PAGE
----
-“Standards for Cannabis Testing”, Cannabis Safety Institute, 2014
Best Management Practices
The Cannabis Safety Institute goes on to recommend that testing laboratories meet, at a minimum, the following standards:
In California, testing laboratories are often required as part of a retail storefront operation (dispensary) and/or cannabis distribution center as a condition of the discretionary use permit that is needed for these commercial activities (see Attachment B). The State is expected to issue regulations regarding testing standards and testing laboratories no later than January 2018.
- ISO 17025 certification (provides for general requirements to ensure the competence of testing and calibration
- Third-party accreditation (there are several laboratory accreditation services that offer cannabis lab accreditation, however, no state or federal guidance is yet adopted to standardize them)
- Standardized testing for the following categories:
- Cannabinoids, including THC, THCA, CBD, and CDBA
- Microbiology testing (bacterial and fungal species)
- Volatile Organic Compounds
- Water Activity (differs from moisture content measurements)
- The CSI recommends that all test results be conveyed as numerical accuracy percentages, not as PASS/FAIL results
Cannabis Steering Committee Discussion
Testing laboratories will be needed to implement the Board’s current adopted policies regarding commercial cannabis activities (limited medical cannabis activities). The State is in the process of developing regulatory testing standards which are anticipated by January 1, 2018. In the absence of a locally adopted standard, the state’s regulations respective to laboratory testing will be the default standards. It appears that the County can establish regulations that would allow its staff to determine when testing is required and still rely on whatever standards are published by the state. The CSC was comfortable relying on the state’s future testing standards, whether for medical or recreational products. The consensus of the CSC was that the County should have some role in determining when testing is required (randomly, at certain intervals, and/or at certain point in the growing or manufacturing process). The CSC unanimously agreed that the Public Health Officer should be empowered to recall cannabis products that fail testing or are determined to be a threat to public safety or health.
- Provide the means for staff to have a prominent role in what products should be tested and when testing should occur, relying on the state’s future testing standard
- Authorize the Public Health Officer to initiate and enforce recalls of cannabis products
Nurseries, Manufacturing and Distribution
“The location or a facility where a person conducts the business of procuring medical cannabis from licensed cultivators or manufacturers for sale to licensed dispensaries, and the inspection, quality assurance, batch testing by a Type 8 licensee, storage, labeling, packaging and other processes prior to transport to licensed dispensaries. This Facility requires a Type 11 license pursuant to the Medical Cannabis Regulation and Safety Act (MCRSA).” (Sonoma County) This definition is extremely close to the definition in the California Business and Professions Code (Section 19300.5(p)) which is the most commonly used definition amongst jurisdictions with ordinance allowing for commercial cannabis activity.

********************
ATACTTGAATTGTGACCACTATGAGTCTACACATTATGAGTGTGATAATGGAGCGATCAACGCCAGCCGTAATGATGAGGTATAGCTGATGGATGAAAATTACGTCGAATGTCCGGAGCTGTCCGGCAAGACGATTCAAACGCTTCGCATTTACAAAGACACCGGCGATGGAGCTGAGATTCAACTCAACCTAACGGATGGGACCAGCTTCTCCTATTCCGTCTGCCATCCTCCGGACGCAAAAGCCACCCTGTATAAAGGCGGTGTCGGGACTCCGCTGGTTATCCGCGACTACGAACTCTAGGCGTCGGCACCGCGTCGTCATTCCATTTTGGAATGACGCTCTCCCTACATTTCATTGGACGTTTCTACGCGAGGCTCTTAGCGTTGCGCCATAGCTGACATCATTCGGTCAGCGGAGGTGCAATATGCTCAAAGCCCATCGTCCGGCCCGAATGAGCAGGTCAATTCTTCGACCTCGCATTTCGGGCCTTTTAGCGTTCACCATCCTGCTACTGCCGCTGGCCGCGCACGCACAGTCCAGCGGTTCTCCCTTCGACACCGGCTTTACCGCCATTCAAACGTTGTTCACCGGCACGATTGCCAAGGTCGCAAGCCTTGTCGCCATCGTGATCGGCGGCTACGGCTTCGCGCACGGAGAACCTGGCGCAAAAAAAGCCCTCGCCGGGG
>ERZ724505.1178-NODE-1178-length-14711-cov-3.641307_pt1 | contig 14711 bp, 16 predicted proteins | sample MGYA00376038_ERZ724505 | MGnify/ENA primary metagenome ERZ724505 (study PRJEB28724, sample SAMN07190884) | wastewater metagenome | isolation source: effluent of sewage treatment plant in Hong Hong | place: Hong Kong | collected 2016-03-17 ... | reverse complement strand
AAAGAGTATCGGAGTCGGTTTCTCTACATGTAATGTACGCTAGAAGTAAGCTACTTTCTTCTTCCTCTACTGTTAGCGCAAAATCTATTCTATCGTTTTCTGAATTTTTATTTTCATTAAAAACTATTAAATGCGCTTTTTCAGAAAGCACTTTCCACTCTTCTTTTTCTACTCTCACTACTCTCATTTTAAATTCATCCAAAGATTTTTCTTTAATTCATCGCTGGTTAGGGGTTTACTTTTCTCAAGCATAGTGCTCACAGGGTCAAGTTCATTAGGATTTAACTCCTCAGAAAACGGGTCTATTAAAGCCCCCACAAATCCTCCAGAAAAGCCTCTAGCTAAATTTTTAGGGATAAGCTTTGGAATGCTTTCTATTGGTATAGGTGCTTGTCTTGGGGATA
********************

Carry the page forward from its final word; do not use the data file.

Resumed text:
“An establishment that produces only clones, immature plants, and seeds for wholesale distribution to permitted cultivators or dispensaries, used specifically for the planting, propagation, and cultivation of medical cannabis.” California Business and Professions Code (Section 19300.5 (ag))
It should be noted that several jurisdictions, including Sonoma County, differentiate between cooperative nurseries, wholesale nurseries, and retail nurseries. These jurisdictions typically apply more stringent standards to facilities that may be open to the public.
““Manufacturing site” means the premises that produces, prepares, propagates, or compounds manufactured medical cannabis or medical cannabis products, directly or indirectly, by extraction methods, independently by means of chemical synthesis, or by a combination of extraction and chemical synthesis, and is owned and operated by a licensee for these activities.” California Business and Professions Code (Section 19300.5 (ae))
Very few jurisdictions have ordinances pertaining to manufacturing, however, several, including the City of Sacramento and the counties of Sonoma and Santa Cruz, are developing draft ordinances concurrent with Yolo County’s efforts. Staff will continue to track these parallel efforts.
Best Management Practices
Best management practices for commercial cannabis facilities include:
Cannabis Steering Committee
- Not more than one facility per parcel
- Requirement that all non-growing activities take place indoors only, with proper ventilation, lighting, and electrical capacity. Note: The City of Santa Cruz requires all cannabis facilities to be powered solely by solar power generated on-site.
- Establishing a maximum allowable square footage for distribution and manufacturing (typically ranges from 40,000 sf to 100,000 sf); several jurisdictions allow for an exception to permitted maximum with Board/Council approval
- Nursery size is typically tied to land use zone and lot size, for example, larger growing areas are typically allowed in agricultural zones. Indoor growing operations in commercial or industrial zones are typically limited to a maximum lot coverage (50 – 75%), up to a maximum square footage
- Setbacks on outdoor growing from property lines (range from 100-300 ft)
- Setback from parks, schools, daycare facilities, etc. (range from 500 – 1000 ft)